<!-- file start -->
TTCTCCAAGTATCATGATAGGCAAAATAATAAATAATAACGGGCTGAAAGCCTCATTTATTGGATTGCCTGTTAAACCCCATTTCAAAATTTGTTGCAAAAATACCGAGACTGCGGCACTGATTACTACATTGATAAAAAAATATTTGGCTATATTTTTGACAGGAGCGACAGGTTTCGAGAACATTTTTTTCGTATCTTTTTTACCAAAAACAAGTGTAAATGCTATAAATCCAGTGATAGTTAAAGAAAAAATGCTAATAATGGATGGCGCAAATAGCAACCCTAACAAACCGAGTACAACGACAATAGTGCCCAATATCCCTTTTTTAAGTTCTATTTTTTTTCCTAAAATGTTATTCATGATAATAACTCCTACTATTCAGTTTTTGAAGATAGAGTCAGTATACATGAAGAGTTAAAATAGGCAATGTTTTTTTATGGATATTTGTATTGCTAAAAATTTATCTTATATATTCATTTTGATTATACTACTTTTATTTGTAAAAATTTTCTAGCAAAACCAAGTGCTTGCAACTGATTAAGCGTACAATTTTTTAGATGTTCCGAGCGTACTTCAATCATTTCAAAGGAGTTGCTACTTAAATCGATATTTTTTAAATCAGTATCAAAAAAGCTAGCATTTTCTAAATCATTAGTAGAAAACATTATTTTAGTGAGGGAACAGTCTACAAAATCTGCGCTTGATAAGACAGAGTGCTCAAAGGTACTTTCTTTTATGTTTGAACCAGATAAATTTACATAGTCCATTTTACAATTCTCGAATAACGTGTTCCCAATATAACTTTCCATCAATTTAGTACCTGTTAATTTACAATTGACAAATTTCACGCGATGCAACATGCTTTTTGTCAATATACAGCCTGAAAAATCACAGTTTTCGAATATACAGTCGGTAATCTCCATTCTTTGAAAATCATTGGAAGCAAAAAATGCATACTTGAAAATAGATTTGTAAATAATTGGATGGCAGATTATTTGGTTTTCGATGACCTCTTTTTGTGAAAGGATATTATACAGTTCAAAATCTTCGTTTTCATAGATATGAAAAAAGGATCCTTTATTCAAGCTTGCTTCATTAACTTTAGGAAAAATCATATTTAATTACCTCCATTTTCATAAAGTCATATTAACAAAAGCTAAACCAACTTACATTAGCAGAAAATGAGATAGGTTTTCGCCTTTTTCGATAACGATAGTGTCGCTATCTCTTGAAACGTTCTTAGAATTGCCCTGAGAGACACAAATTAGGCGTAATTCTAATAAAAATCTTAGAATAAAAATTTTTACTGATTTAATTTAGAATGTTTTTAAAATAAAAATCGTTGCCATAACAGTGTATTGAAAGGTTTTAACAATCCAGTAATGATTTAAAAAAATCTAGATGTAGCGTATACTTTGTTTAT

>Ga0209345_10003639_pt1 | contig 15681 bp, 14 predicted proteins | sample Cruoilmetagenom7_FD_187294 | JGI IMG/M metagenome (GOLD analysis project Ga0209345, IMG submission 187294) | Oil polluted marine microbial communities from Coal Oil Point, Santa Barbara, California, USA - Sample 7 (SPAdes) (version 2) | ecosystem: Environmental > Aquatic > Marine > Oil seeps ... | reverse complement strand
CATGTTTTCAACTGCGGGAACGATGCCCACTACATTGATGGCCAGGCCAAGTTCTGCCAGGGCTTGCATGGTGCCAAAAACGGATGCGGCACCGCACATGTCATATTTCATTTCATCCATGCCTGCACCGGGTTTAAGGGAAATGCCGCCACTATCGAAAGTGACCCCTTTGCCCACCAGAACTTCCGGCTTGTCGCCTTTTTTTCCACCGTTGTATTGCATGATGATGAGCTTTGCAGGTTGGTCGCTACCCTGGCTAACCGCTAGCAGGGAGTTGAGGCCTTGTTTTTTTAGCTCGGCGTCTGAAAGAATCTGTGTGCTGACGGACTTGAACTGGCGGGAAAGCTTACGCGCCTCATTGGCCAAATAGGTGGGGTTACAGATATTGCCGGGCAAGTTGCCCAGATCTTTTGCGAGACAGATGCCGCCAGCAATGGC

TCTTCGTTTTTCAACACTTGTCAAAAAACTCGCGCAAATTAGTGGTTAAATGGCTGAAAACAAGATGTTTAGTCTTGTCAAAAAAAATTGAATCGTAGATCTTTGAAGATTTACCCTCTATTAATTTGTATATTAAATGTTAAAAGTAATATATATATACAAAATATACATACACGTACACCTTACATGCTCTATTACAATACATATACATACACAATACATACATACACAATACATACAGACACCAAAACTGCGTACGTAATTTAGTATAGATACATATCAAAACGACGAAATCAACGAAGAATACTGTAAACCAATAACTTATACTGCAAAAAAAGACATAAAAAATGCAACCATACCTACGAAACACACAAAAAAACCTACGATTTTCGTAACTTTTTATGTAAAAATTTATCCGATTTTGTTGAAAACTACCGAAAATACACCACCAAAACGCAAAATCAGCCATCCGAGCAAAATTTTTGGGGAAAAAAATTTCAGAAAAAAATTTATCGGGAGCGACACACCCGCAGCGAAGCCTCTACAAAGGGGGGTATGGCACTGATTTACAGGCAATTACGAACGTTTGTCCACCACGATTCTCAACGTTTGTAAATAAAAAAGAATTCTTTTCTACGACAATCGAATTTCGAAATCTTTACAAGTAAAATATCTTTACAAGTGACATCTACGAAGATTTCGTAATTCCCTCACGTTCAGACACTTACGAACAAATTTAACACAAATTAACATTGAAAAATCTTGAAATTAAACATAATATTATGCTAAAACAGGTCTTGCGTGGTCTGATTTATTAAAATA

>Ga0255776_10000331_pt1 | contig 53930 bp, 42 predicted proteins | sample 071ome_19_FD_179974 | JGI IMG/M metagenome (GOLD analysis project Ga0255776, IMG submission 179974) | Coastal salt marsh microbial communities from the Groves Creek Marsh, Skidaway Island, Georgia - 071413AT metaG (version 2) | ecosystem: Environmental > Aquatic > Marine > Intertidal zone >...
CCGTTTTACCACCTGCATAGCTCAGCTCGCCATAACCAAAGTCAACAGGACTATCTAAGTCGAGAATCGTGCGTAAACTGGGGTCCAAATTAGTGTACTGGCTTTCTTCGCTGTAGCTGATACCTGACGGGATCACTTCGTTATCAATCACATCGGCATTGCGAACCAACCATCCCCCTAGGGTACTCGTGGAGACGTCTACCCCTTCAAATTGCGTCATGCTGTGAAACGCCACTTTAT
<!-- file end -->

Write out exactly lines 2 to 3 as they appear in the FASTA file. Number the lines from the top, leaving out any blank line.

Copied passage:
>Ga0209345_10003639_pt1 | contig 15681 bp, 14 predicted proteins | sample Cruoilmetagenom7_FD_187294 | JGI IMG/M metagenome (GOLD analysis project Ga0209345, IMG submission 187294) | Oil polluted marine microbial communities from Coal Oil Point, Santa Barbara, California, USA - Sample 7 (SPAdes) (version 2) | ecosystem: Environmental > Aquatic > Marine > Oil seeps ... | reverse complement strand
CATGTTTTCAACTGCGGGAACGATGCCCACTACATTGATGGCCAGGCCAAGTTCTGCCAGGGCTTGCATGGTGCCAAAAACGGATGCGGCACCGCACATGTCATATTTCATTTCATCCATGCCTGCACCGGGTTTAAGGGAAATGCCGCCACTATCGAAAGTGACCCCTTTGCCCACCAGAACTTCCGGCTTGTCGCCTTTTTTTCCACCGTTGTATTGCATGATGATGAGCTTTGCAGGTTGGTCGCTACCCTGGCTAACCGCTAGCAGGGAGTTGAGGCCTTGTTTTTTTAGCTCGGCGTCTGAAAGAATCTGTGTGCTGACGGACTTGAACTGGCGGGAAAGCTTACGCGCCTCATTGGCCAAATAGGTGGGGTTACAGATATTGCCGGGCAAGTTGCCCAGATCTTTTGCGAGACAGATGCCGCCAGCAATGGC